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‘Smart distancing’ could prevent second wave of coronavirus in Ottawa, officials say

Ottawa health officials say residents need not fear a second wave of the novel coronavirus if physical distancing and other health directives are still followed.
Ottawa health officials say residents need not fear a second wave of the novel coronavirus if physical distancing and other health directives are still followed. THE CANADIAN PRESS/AP-Niels Christian Vilmann/Ritzau Scanpix via AP

As infection rates of the novel coronavirus appear to creep up again across the rest of the province, Ottawa health officials say the nation’s capital can avoid a resurgence of COVID-19 hospitalizations if residents remain “smart” amid reopening measures.

Ottawa Public Health reported 17 new lab-confirmed cases of COVID-19 on Friday afternoon, bringing the city’s total up to 1,885 heading into the weekend.

There were also nine more deaths related to the virus in the past 24 hours, raising Ottawa’s pandemic death toll to 220.

The number of people in hospital with COVID-19 stands at 44, with two patients in intensive care — down from 23 roughly five weeks ago.

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But across Ontario, new daily case numbers have, overall, been steadily climbing over the past week with 441 new cases reported in the province on Friday.

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Despite newly-relaxed guidelines encouraging anyone in Ontario with even mild symptoms to present for testing, the volume of tests across the province is down.

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Dr. Doug Manuel, an epidemiologist with the Ottawa Hospital Research Institute, told local media during a call Friday that the city has done an effective job in flattening the first wave of the virus locally, but the “credit” Ottawans earned through physical distancing in the past few months is “very tenuous.”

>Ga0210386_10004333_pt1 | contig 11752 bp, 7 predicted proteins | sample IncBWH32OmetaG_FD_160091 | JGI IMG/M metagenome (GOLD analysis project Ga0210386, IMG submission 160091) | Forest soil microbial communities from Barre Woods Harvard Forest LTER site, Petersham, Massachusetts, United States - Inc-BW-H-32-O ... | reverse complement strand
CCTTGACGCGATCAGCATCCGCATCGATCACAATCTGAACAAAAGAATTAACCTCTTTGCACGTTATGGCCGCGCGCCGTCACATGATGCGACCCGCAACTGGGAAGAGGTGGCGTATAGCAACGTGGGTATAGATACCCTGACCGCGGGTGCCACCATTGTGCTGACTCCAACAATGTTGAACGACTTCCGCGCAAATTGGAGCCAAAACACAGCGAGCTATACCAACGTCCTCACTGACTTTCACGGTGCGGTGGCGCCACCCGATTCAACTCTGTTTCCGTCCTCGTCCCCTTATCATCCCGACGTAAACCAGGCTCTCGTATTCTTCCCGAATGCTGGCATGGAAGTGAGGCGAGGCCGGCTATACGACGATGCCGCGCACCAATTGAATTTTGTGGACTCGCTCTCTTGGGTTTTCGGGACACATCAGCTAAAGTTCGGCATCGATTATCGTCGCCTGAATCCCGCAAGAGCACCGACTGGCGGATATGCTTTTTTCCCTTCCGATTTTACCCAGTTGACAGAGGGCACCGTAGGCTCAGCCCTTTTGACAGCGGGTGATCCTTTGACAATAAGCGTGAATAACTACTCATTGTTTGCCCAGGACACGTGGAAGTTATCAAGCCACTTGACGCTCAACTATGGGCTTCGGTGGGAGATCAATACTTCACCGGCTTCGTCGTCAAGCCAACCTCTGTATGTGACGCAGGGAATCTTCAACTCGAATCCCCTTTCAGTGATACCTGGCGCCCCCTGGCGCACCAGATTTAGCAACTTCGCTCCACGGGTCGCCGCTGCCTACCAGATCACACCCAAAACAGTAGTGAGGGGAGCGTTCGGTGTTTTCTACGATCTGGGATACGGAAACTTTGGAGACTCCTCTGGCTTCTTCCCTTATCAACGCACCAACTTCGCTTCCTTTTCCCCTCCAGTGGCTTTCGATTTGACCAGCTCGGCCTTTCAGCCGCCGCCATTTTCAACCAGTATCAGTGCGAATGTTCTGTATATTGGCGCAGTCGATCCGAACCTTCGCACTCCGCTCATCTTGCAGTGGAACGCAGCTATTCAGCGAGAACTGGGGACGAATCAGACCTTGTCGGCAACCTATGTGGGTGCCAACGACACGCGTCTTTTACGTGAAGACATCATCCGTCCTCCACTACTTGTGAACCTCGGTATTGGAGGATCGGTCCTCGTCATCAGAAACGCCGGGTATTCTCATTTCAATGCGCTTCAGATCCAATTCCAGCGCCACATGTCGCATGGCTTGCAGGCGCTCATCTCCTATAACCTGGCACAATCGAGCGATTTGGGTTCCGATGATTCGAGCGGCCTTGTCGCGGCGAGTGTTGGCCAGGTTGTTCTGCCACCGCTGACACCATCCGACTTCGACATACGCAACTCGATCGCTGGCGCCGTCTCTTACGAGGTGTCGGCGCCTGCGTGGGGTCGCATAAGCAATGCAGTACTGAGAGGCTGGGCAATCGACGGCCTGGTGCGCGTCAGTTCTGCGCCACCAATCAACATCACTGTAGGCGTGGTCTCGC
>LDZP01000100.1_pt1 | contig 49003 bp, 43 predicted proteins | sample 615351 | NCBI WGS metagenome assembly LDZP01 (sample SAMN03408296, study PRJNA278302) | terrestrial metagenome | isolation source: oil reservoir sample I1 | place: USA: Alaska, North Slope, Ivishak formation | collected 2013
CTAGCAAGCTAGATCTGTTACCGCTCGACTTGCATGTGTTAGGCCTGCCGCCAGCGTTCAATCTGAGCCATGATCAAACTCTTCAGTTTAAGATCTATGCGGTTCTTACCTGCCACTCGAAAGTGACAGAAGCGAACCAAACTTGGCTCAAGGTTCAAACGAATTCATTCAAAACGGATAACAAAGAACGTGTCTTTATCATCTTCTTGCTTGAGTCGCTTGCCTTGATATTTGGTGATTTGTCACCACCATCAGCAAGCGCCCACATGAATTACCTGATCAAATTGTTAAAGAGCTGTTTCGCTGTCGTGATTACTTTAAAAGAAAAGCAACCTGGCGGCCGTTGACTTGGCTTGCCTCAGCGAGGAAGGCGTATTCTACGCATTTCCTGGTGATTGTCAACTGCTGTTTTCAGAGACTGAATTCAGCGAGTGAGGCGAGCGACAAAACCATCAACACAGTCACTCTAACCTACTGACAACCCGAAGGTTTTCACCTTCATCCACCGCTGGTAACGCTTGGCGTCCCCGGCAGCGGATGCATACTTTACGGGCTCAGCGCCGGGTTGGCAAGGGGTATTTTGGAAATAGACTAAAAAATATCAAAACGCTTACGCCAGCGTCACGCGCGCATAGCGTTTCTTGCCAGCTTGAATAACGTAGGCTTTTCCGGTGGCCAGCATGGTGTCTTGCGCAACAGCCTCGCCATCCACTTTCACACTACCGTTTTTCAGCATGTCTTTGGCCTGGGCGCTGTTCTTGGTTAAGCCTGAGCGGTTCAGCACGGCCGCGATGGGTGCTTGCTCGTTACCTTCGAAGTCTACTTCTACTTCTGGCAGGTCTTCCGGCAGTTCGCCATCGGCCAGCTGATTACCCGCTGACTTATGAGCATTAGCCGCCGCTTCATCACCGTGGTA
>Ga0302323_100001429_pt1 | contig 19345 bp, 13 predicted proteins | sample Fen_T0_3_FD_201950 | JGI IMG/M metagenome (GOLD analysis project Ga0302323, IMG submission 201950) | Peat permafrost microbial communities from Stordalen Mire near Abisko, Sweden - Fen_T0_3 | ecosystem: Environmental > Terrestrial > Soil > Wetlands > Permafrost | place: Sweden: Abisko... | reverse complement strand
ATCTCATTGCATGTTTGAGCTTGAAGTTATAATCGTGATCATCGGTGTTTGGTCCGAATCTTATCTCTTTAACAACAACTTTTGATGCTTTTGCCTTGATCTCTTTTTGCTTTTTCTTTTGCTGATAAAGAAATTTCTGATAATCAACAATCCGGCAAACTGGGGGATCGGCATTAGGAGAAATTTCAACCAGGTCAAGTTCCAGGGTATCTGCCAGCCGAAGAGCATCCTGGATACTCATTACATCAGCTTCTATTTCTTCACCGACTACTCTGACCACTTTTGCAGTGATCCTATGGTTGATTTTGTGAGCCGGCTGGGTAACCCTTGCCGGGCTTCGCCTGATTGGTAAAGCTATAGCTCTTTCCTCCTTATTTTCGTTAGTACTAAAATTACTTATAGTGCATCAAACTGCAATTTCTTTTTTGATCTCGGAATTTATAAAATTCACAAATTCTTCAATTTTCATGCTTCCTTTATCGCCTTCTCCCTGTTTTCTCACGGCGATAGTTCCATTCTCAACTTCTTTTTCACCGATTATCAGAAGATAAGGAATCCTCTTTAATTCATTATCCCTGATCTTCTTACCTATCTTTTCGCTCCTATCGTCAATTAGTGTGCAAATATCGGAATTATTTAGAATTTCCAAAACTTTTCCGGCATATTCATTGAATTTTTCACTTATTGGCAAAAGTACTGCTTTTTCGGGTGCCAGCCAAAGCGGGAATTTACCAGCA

Whether Ottawa faces a second wave of the coronavirus pandemic is not guaranteed, Manuel said — it relies fully on residents’ behaviour from this point forward.

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With warmer weather and looser restrictions on outdoor parks and amenities in Ottawa, there might be a temptation in some residents to be less careful when it comes to public health directives such as physical distancing, handwashing and wearing a non-medical mask when in public.

Manuel coined a different term to describe how Ottawa residents ought to behave as retailers reopen and residents look to socialize in parks: “smart distancing.”

“The question is: How can we get back and move around without connecting physically?” he said.

“Can we go to the park, play soccer, but not be physically close? That’s the challenge.”

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Dr. Vera Etches, Ottawa’s medical officer of health, noted that officials and residents alike are still learning to live with the virus in the community.

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Etches said Friday that when Ottawa Public Health identifies a new case of the virus, it is now usually tracing contact with fewer than five people, usually within the individual’s household.

Back in March, OPH was contacting between 15 to 20 people per case.

Etches noted however that if the number of contacts per case rises by even 20 per cent, hospitalizations related to the virus in Ottawa are expected to increase again.

“We don’t have a lot of wiggle room if we’re not being smart,” Manuel said.